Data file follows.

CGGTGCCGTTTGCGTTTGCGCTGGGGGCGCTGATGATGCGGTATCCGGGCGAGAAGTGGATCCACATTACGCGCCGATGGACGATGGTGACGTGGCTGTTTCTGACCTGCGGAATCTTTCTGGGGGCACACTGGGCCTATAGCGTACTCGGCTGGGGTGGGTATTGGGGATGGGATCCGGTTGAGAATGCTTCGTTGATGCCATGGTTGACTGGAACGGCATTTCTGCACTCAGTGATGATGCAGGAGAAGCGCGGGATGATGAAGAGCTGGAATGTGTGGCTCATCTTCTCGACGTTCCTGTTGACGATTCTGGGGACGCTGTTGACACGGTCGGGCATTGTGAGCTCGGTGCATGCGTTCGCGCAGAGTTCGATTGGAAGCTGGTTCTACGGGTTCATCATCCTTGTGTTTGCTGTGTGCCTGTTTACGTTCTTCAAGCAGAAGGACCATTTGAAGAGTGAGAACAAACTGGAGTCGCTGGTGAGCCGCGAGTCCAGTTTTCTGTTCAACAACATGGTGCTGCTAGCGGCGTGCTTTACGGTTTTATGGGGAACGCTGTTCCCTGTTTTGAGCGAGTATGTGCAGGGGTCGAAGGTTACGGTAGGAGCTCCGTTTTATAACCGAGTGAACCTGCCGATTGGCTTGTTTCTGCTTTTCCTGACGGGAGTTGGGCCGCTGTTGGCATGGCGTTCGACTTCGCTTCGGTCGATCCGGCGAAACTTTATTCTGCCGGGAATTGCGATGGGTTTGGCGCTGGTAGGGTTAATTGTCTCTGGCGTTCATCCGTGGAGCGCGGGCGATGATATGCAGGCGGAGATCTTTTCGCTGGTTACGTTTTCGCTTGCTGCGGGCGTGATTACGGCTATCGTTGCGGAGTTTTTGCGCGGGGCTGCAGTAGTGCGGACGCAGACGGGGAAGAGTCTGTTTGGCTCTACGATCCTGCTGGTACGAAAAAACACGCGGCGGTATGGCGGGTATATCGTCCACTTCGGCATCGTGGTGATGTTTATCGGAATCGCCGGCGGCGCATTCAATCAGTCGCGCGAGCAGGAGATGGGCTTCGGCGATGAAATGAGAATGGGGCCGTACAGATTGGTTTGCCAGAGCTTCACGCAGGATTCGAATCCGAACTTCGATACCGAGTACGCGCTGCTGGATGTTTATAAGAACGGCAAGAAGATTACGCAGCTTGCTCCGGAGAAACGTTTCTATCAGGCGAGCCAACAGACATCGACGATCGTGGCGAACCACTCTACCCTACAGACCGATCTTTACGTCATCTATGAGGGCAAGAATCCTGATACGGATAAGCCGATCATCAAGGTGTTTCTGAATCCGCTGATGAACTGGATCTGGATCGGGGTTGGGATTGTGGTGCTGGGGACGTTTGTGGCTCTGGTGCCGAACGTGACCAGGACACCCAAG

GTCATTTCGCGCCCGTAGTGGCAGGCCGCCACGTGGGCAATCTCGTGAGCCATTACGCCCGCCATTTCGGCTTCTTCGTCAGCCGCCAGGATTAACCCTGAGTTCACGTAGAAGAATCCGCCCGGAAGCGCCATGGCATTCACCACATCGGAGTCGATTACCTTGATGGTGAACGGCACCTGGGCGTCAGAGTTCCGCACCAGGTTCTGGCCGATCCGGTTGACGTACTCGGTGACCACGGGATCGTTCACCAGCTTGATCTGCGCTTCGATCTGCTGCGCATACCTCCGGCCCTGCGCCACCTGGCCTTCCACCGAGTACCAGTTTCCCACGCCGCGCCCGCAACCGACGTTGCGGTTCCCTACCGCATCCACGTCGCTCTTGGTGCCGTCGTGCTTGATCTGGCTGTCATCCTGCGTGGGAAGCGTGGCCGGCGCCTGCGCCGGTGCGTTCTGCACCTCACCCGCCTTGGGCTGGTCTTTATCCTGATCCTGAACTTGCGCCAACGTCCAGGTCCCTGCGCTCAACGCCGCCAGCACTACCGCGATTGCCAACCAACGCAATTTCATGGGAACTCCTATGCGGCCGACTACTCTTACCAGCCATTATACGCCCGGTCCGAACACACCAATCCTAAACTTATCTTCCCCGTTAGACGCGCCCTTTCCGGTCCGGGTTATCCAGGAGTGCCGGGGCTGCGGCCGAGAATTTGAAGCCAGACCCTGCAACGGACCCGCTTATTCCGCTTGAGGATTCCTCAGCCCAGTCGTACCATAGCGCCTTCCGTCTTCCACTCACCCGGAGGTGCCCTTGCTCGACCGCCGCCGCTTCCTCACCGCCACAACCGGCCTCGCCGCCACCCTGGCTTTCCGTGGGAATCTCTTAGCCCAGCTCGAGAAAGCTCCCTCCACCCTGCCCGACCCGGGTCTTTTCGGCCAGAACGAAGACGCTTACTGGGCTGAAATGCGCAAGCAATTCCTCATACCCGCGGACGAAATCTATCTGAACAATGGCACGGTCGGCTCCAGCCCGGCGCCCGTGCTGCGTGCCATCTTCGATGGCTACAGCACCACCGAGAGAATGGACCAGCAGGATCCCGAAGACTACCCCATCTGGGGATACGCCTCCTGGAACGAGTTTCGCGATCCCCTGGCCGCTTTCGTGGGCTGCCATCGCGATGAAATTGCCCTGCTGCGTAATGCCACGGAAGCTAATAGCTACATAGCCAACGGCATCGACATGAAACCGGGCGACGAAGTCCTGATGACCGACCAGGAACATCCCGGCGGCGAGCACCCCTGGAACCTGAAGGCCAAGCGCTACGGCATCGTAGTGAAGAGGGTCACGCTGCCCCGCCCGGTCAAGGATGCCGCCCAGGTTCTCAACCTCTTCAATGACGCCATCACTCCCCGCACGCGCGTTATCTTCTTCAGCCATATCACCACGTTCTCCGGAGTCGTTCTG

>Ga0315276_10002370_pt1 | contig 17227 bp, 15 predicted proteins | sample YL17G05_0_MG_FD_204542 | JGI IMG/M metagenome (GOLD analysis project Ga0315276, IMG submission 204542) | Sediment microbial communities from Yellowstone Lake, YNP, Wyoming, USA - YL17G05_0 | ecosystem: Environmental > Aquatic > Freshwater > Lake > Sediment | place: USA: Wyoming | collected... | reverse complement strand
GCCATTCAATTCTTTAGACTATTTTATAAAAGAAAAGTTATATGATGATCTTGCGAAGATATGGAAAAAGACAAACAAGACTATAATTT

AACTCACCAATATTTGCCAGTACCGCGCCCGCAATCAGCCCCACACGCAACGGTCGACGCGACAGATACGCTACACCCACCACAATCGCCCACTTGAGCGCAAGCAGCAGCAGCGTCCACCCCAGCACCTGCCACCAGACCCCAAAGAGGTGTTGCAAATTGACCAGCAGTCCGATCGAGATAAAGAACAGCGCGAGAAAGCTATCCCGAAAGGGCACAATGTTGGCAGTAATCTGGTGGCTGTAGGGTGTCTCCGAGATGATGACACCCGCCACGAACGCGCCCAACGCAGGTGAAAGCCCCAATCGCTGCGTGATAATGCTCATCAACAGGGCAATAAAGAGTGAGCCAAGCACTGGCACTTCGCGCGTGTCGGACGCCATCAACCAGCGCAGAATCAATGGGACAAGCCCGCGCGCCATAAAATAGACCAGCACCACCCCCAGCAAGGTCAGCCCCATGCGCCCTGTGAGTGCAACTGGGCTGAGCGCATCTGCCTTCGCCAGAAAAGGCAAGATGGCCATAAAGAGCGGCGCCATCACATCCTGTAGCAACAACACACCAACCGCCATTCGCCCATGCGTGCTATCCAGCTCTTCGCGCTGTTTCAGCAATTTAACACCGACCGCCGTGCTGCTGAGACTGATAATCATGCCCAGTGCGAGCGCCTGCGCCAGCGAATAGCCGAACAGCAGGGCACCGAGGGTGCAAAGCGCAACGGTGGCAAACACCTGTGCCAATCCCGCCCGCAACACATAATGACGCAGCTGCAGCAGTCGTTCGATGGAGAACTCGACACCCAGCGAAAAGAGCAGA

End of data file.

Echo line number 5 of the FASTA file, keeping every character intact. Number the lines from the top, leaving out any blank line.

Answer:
AACTCACCAATATTTGCCAGTACCGCGCCCGCAATCAGCCCCACACGCAACGGTCGACGCGACAGATACGCTACACCCACCACAATCGCCCACTTGAGCGCAAGCAGCAGCAGCGTCCACCCCAGCACCTGCCACCAGACCCCAAAGAGGTGTTGCAAATTGACCAGCAGTCCGATCGAGATAAAGAACAGCGCGAGAAAGCTATCCCGAAAGGGCACAATGTTGGCAGTAATCTGGTGGCTGTAGGGTGTCTCCGAGATGATGACACCCGCCACGAACGCGCCCAACGCAGGTGAAAGCCCCAATCGCTGCGTGATAATGCTCATCAACAGGGCAATAAAGAGTGAGCCAAGCACTGGCACTTCGCGCGTGTCGGACGCCATCAACCAGCGCAGAATCAATGGGACAAGCCCGCGCGCCATAAAATAGACCAGCACCACCCCCAGCAAGGTCAGCCCCATGCGCCCTGTGAGTGCAACTGGGCTGAGCGCATCTGCCTTCGCCAGAAAAGGCAAGATGGCCATAAAGAGCGGCGCCATCACATCCTGTAGCAACAACACACCAACCGCCATTCGCCCATGCGTGCTATCCAGCTCTTCGCGCTGTTTCAGCAATTTAACACCGACCGCCGTGCTGCTGAGACTGATAATCATGCCCAGTGCGAGCGCCTGCGCCAGCGAATAGCCGAACAGCAGGGCACCGAGGGTGCAAAGCGCAACGGTGGCAAACACCTGTGCCAATCCCGCCCGCAACACATAATGACGCAGCTGCAGCAGTCGTTCGATGGAGAACTCGACACCCAGCGAAAAGAGCAGA